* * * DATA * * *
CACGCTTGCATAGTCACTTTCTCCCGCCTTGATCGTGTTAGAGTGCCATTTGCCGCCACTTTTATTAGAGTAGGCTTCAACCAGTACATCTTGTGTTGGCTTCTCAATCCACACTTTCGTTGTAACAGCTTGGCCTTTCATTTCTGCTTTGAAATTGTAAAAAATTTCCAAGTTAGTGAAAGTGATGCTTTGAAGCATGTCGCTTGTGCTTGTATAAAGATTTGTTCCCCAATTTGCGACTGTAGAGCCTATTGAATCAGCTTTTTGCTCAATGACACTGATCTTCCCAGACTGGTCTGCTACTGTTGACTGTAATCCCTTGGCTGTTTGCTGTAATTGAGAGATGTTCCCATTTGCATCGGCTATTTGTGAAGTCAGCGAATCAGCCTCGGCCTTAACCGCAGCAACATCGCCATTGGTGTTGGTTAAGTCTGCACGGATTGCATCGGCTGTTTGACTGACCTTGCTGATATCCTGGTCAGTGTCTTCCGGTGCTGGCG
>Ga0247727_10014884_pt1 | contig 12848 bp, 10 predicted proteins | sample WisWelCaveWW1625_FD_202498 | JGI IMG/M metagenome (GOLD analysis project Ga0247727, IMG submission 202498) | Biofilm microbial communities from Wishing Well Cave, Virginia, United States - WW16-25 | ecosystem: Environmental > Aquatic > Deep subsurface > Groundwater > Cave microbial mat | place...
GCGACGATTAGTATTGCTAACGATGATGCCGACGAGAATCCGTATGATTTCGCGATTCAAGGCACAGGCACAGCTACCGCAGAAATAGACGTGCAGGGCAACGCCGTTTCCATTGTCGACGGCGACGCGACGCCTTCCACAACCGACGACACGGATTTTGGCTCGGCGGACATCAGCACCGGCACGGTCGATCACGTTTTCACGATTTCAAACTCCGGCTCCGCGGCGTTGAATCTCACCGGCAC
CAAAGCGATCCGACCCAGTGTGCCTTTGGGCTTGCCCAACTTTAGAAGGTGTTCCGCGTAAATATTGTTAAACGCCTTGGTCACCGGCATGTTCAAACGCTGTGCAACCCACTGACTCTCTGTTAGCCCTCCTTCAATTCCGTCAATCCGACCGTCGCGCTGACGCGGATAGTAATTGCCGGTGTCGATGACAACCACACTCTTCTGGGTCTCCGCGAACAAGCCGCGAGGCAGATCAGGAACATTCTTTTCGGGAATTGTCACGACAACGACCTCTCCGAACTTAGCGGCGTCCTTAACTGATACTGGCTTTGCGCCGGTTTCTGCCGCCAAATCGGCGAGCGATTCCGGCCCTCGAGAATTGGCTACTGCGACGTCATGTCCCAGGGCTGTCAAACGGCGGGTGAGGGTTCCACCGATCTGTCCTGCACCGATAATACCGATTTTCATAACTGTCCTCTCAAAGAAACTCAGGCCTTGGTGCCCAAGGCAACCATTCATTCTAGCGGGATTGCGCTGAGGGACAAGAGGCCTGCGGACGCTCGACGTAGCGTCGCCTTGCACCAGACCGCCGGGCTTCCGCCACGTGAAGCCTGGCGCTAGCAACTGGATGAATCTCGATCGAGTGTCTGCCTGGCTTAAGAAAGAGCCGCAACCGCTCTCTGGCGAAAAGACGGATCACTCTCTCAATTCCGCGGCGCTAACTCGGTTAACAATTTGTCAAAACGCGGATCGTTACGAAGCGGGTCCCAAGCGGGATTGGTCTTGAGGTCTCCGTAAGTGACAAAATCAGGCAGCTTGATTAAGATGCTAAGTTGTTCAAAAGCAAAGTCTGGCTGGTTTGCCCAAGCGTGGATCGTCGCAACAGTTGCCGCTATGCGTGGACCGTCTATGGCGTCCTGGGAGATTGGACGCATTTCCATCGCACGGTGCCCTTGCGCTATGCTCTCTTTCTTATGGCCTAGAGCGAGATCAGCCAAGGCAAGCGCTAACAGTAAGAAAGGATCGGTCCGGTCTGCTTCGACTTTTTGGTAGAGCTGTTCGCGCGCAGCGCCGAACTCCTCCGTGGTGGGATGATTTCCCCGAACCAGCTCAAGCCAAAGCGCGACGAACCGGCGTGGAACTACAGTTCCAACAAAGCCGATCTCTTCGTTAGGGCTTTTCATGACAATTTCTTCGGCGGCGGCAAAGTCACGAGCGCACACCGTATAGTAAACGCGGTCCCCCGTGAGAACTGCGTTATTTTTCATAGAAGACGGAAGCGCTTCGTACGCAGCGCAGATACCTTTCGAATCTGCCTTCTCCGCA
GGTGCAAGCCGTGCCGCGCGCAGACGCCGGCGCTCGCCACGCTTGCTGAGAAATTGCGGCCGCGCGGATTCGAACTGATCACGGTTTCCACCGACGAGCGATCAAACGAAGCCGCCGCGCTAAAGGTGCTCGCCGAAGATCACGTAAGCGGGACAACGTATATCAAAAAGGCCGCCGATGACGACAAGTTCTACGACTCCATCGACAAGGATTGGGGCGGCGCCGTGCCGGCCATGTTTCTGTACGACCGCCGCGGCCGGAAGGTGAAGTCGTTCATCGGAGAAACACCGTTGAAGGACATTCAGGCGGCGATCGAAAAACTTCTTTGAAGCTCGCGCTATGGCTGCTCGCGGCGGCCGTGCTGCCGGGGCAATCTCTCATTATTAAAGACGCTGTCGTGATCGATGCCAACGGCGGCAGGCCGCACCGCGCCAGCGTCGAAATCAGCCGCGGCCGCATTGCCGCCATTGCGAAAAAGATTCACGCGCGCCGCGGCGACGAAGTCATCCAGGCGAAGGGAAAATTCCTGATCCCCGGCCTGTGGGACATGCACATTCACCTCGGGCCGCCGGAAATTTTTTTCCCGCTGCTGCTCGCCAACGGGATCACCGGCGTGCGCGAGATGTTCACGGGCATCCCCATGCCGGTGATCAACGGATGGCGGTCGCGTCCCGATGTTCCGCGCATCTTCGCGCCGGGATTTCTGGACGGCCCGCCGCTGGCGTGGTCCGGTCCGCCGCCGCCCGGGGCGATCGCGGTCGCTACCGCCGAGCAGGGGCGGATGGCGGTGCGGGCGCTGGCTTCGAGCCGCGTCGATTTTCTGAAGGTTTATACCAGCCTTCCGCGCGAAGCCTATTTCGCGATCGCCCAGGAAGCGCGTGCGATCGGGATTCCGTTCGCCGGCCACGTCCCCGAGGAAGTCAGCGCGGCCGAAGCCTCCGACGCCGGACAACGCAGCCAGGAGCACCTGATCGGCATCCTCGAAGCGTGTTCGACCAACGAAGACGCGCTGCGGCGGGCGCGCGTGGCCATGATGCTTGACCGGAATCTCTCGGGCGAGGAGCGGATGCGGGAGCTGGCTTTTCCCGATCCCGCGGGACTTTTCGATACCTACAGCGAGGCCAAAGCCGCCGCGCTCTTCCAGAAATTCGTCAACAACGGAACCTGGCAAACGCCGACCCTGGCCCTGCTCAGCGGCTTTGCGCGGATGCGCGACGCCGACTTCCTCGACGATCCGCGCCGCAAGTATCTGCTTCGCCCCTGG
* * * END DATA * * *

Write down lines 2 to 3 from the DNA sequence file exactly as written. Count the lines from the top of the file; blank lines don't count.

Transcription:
>Ga0247727_10014884_pt1 | contig 12848 bp, 10 predicted proteins | sample WisWelCaveWW1625_FD_202498 | JGI IMG/M metagenome (GOLD analysis project Ga0247727, IMG submission 202498) | Biofilm microbial communities from Wishing Well Cave, Virginia, United States - WW16-25 | ecosystem: Environmental > Aquatic > Deep subsurface > Groundwater > Cave microbial mat | place...
GCGACGATTAGTATTGCTAACGATGATGCCGACGAGAATCCGTATGATTTCGCGATTCAAGGCACAGGCACAGCTACCGCAGAAATAGACGTGCAGGGCAACGCCGTTTCCATTGTCGACGGCGACGCGACGCCTTCCACAACCGACGACACGGATTTTGGCTCGGCGGACATCAGCACCGGCACGGTCGATCACGTTTTCACGATTTCAAACTCCGGCTCCGCGGCGTTGAATCTCACCGGCAC